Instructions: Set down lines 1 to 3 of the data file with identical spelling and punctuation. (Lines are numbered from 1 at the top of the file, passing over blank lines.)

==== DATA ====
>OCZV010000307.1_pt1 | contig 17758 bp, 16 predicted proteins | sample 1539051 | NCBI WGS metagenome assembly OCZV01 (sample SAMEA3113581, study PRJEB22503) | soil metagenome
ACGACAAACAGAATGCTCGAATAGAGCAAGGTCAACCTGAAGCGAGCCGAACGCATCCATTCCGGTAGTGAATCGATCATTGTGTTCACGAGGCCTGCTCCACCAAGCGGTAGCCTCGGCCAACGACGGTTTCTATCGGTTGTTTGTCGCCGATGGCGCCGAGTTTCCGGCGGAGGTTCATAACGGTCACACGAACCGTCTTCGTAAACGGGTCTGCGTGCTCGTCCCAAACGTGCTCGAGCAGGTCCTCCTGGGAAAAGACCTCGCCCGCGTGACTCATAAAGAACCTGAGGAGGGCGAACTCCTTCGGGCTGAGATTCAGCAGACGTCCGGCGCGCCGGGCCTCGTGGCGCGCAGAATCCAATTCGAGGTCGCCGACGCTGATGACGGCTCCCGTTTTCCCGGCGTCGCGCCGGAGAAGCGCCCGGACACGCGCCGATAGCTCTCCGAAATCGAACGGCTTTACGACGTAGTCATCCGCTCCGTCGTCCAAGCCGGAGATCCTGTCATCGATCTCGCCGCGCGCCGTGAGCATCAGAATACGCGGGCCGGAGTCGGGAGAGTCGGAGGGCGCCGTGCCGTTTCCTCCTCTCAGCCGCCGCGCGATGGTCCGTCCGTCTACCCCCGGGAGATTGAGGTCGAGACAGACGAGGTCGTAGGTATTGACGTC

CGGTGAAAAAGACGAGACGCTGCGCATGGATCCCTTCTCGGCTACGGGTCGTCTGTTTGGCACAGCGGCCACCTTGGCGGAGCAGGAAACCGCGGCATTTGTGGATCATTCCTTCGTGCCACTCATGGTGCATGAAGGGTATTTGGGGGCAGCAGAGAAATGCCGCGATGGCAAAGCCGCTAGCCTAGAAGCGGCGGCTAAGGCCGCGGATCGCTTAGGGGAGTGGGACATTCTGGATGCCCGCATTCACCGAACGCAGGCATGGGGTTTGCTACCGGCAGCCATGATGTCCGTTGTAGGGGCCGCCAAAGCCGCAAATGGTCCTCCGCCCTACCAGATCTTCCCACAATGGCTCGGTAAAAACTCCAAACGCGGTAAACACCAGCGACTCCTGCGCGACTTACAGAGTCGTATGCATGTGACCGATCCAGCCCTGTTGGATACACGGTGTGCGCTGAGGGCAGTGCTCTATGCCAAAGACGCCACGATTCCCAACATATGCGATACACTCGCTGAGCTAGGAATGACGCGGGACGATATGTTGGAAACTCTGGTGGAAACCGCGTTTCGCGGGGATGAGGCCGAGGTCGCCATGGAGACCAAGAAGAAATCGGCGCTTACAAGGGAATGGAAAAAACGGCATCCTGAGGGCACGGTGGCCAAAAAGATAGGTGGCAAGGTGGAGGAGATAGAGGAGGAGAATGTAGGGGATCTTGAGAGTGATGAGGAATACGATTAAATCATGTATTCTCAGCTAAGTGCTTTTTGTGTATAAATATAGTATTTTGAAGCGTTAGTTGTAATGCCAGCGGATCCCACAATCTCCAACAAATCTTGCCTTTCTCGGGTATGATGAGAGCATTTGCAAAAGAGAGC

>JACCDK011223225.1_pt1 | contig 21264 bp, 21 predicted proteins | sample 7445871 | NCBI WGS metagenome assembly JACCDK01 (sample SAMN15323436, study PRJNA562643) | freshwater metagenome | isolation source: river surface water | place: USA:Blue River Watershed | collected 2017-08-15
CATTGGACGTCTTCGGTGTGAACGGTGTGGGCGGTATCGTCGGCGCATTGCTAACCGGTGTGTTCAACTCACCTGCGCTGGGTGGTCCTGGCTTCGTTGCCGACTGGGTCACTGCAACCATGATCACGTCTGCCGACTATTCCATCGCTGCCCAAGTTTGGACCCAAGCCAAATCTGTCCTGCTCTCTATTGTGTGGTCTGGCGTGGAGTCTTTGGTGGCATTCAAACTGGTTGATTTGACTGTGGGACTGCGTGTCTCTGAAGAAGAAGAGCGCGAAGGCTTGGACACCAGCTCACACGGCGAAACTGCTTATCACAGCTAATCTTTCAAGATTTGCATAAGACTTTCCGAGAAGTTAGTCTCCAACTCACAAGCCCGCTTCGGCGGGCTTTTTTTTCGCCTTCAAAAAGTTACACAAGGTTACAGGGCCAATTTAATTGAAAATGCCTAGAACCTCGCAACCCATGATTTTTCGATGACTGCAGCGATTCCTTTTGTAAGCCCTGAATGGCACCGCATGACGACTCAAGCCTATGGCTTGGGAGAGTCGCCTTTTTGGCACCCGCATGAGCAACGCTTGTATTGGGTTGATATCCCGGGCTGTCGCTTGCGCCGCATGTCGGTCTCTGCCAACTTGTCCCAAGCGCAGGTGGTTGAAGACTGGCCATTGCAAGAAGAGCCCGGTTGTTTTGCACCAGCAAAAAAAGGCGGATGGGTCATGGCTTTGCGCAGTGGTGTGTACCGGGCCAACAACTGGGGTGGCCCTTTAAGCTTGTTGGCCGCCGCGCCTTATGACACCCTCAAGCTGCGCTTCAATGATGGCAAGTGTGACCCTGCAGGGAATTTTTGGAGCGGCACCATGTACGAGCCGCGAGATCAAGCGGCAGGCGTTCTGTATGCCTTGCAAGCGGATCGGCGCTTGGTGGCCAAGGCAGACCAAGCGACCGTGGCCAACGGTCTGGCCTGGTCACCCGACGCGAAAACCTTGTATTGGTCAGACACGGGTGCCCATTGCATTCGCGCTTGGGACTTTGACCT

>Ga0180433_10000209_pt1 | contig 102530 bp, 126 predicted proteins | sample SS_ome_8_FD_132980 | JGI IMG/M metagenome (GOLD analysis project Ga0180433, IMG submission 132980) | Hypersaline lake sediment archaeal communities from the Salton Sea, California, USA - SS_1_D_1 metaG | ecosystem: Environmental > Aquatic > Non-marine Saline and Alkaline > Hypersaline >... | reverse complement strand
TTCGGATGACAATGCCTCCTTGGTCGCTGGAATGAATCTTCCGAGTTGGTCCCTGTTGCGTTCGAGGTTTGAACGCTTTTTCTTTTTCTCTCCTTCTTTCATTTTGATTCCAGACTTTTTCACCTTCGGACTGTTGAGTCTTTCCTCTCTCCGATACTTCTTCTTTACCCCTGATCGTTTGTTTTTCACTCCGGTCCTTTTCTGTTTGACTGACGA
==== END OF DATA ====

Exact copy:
>OCZV010000307.1_pt1 | contig 17758 bp, 16 predicted proteins | sample 1539051 | NCBI WGS metagenome assembly OCZV01 (sample SAMEA3113581, study PRJEB22503) | soil metagenome
ACGACAAACAGAATGCTCGAATAGAGCAAGGTCAACCTGAAGCGAGCCGAACGCATCCATTCCGGTAGTGAATCGATCATTGTGTTCACGAGGCCTGCTCCACCAAGCGGTAGCCTCGGCCAACGACGGTTTCTATCGGTTGTTTGTCGCCGATGGCGCCGAGTTTCCGGCGGAGGTTCATAACGGTCACACGAACCGTCTTCGTAAACGGGTCTGCGTGCTCGTCCCAAACGTGCTCGAGCAGGTCCTCCTGGGAAAAGACCTCGCCCGCGTGACTCATAAAGAACCTGAGGAGGGCGAACTCCTTCGGGCTGAGATTCAGCAGACGTCCGGCGCGCCGGGCCTCGTGGCGCGCAGAATCCAATTCGAGGTCGCCGACGCTGATGACGGCTCCCGTTTTCCCGGCGTCGCGCCGGAGAAGCGCCCGGACACGCGCCGATAGCTCTCCGAAATCGAACGGCTTTACGACGTAGTCATCCGCTCCGTCGTCCAAGCCGGAGATCCTGTCATCGATCTCGCCGCGCGCCGTGAGCATCAGAATACGCGGGCCGGAGTCGGGAGAGTCGGAGGGCGCCGTGCCGTTTCCTCCTCTCAGCCGCCGCGCGATGGTCCGTCCGTCTACCCCCGGGAGATTGAGGTCGAGACAGACGAGGTCGTAGGTATTGACGTC

CGGTGAAAAAGACGAGACGCTGCGCATGGATCCCTTCTCGGCTACGGGTCGTCTGTTTGGCACAGCGGCCACCTTGGCGGAGCAGGAAACCGCGGCATTTGTGGATCATTCCTTCGTGCCACTCATGGTGCATGAAGGGTATTTGGGGGCAGCAGAGAAATGCCGCGATGGCAAAGCCGCTAGCCTAGAAGCGGCGGCTAAGGCCGCGGATCGCTTAGGGGAGTGGGACATTCTGGATGCCCGCATTCACCGAACGCAGGCATGGGGTTTGCTACCGGCAGCCATGATGTCCGTTGTAGGGGCCGCCAAAGCCGCAAATGGTCCTCCGCCCTACCAGATCTTCCCACAATGGCTCGGTAAAAACTCCAAACGCGGTAAACACCAGCGACTCCTGCGCGACTTACAGAGTCGTATGCATGTGACCGATCCAGCCCTGTTGGATACACGGTGTGCGCTGAGGGCAGTGCTCTATGCCAAAGACGCCACGATTCCCAACATATGCGATACACTCGCTGAGCTAGGAATGACGCGGGACGATATGTTGGAAACTCTGGTGGAAACCGCGTTTCGCGGGGATGAGGCCGAGGTCGCCATGGAGACCAAGAAGAAATCGGCGCTTACAAGGGAATGGAAAAAACGGCATCCTGAGGGCACGGTGGCCAAAAAGATAGGTGGCAAGGTGGAGGAGATAGAGGAGGAGAATGTAGGGGATCTTGAGAGTGATGAGGAATACGATTAAATCATGTATTCTCAGCTAAGTGCTTTTTGTGTATAAATATAGTATTTTGAAGCGTTAGTTGTAATGCCAGCGGATCCCACAATCTCCAACAAATCTTGCCTTTCTCGGGTATGATGAGAGCATTTGCAAAAGAGAGC